Christopher Raeburn: The Military Designer
Letting the Past Re-inspire the Future
Christopher Raeburn was an interesting designer I came upon. He’s a British designer who specializes in reproducing garments from old military apparel, textiles, and technical products into new fashionable, heavy duty clothing. Basically a military inspired designer. Having grown up collecting these materials in Southeast London it only seems fitting that he utilizes these types of garments and up-cycles them into very fashionable and durable outerwear.
A graduate of the Royal College of Arts in 2006, Raeburn started his own label and recently collaborated with Victorinox to create a limited edition set using old Swiss military materials. This has included using sleeping bags, parachutes, blankets, to any textile that could be incorporated into a heavy duty outfit. His works make me think of an upscale, even more durable set of clothing of North Face. Looking at these jackets they seem extremely tough and very detailed. They also include very unique materials such as parachute material which would add an interesting mix twist into a jacket. Bright colored in-liner that matches with what would look like some Burberry wool jacket together.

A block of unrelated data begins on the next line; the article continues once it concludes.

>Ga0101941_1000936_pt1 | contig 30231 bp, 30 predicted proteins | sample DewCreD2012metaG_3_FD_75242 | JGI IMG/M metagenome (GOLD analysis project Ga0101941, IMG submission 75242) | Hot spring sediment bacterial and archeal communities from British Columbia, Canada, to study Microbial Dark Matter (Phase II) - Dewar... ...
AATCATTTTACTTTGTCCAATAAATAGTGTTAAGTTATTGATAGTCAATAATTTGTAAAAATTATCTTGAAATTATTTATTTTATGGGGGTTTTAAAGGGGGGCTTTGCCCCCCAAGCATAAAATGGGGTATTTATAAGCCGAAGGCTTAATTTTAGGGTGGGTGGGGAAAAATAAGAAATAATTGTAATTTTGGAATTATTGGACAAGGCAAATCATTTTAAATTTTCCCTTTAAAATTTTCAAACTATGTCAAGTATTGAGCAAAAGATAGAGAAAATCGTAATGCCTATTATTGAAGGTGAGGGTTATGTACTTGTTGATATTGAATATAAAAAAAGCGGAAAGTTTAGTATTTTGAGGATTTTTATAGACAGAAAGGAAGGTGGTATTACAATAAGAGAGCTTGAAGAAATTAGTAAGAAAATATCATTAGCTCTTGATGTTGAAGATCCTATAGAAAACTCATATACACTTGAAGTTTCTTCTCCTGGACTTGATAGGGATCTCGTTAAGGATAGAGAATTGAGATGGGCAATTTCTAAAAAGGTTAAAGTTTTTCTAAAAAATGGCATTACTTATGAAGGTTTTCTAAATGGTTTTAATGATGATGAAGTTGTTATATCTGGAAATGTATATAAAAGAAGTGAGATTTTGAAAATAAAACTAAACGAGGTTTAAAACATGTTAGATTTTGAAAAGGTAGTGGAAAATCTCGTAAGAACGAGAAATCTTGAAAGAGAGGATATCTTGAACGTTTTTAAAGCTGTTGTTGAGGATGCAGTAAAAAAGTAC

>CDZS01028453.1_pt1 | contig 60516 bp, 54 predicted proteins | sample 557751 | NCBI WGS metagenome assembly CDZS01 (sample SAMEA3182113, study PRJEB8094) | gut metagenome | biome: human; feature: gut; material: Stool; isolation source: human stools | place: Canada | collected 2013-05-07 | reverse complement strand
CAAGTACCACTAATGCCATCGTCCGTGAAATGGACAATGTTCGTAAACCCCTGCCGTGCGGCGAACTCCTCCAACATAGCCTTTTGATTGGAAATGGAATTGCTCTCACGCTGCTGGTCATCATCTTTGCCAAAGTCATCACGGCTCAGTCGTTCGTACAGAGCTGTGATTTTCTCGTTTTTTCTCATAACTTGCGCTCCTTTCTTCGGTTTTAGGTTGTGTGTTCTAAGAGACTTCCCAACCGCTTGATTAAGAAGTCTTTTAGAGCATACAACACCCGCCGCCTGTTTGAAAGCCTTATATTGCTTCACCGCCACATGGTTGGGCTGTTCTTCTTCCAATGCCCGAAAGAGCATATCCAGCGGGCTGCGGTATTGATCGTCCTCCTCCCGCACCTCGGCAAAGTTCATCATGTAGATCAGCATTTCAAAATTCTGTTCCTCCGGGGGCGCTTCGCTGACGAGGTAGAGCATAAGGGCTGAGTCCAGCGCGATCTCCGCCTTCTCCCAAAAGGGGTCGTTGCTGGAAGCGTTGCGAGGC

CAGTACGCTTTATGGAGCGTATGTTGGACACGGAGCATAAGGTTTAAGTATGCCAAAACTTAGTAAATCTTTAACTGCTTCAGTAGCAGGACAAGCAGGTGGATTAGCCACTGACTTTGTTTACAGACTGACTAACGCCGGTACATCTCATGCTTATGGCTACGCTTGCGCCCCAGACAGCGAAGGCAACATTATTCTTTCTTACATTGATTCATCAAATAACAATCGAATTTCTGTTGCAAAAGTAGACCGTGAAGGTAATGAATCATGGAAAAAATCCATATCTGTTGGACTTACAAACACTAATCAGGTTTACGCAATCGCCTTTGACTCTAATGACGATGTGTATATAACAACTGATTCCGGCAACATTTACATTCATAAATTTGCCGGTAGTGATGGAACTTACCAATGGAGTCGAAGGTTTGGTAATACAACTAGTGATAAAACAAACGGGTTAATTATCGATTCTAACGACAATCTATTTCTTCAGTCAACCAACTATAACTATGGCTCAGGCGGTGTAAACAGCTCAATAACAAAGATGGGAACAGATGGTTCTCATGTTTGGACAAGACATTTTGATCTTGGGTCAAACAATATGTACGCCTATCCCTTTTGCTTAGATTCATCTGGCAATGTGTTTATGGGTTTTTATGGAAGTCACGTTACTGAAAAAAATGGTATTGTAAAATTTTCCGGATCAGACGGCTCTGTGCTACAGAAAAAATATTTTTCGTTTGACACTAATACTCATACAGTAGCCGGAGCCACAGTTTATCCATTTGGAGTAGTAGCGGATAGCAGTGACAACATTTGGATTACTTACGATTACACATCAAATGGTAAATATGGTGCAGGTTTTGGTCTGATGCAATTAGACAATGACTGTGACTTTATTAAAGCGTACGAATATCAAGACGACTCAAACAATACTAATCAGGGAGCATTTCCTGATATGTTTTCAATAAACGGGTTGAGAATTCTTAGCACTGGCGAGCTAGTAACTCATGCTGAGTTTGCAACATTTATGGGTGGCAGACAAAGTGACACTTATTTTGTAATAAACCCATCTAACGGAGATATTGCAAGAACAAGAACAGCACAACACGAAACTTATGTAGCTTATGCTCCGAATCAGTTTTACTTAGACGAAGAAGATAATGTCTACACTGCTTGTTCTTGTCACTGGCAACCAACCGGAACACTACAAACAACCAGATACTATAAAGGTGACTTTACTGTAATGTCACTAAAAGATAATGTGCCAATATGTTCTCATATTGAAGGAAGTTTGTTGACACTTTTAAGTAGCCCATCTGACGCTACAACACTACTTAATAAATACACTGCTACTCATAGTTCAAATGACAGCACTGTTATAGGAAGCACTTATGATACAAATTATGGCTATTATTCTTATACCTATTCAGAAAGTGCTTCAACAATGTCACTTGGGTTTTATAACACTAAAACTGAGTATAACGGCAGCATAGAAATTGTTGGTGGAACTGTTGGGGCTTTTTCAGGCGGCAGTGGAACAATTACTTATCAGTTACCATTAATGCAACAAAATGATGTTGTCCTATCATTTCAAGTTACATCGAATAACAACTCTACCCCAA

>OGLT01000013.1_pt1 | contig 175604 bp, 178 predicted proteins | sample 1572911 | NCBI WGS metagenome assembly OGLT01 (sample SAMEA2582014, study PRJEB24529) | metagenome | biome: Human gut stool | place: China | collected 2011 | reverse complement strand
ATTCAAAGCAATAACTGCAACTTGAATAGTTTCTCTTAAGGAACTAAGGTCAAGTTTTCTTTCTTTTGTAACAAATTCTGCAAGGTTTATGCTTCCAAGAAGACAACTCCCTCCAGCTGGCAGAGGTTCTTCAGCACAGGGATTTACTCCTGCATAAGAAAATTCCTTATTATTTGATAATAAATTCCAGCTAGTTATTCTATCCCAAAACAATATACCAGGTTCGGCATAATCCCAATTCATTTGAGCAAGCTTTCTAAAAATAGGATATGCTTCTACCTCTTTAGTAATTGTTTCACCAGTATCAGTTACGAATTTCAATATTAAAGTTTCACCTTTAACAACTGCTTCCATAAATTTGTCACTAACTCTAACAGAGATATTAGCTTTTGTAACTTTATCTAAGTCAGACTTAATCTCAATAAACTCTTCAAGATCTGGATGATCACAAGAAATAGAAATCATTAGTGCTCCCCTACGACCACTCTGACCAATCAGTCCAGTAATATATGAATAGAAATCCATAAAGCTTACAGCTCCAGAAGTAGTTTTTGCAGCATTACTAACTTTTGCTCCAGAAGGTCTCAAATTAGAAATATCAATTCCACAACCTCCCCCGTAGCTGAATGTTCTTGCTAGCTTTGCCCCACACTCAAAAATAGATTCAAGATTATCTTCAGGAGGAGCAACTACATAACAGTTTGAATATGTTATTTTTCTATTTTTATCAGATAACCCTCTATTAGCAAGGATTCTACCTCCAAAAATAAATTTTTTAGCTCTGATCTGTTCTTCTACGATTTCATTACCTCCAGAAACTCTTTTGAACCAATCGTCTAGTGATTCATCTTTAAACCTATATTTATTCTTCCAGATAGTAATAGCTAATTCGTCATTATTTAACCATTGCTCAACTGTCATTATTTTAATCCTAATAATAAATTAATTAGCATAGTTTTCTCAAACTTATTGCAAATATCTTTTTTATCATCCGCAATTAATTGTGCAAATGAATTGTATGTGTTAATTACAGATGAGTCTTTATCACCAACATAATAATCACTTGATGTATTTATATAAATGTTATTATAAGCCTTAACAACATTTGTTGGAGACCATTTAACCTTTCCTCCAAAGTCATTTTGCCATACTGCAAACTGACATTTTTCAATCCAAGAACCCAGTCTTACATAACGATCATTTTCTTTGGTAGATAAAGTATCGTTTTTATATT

Bringing Back History
You don’t come across many designers these days who reuse old materials and re-springs them to life in a whole new outfit. The collection is meticulously crafted and detail oriented. Just think of a soldier who first fell into a pool of bright colored paint in his sweater and to dry himself up, covers himself up with an old military jacket. The traces of the bright colors lie underneath still yet converge with the authentic look of an old, war veteran coat.
What I believe to be the most intriguing part of his style is by staying up to trend with the go-green theme of the world and fashion industry today, but by spicing it up in bringing a deep historical root into the mix along with it. Who knows what war veteran may have used that specific garment and accomplished with it during a war. The next thing you know, the garment is being revitalized to a new level and carries on its story to another stranger who will hopefully bring just as good use to the garment. That is what I find most fascinating about Christopher Reburn’s work.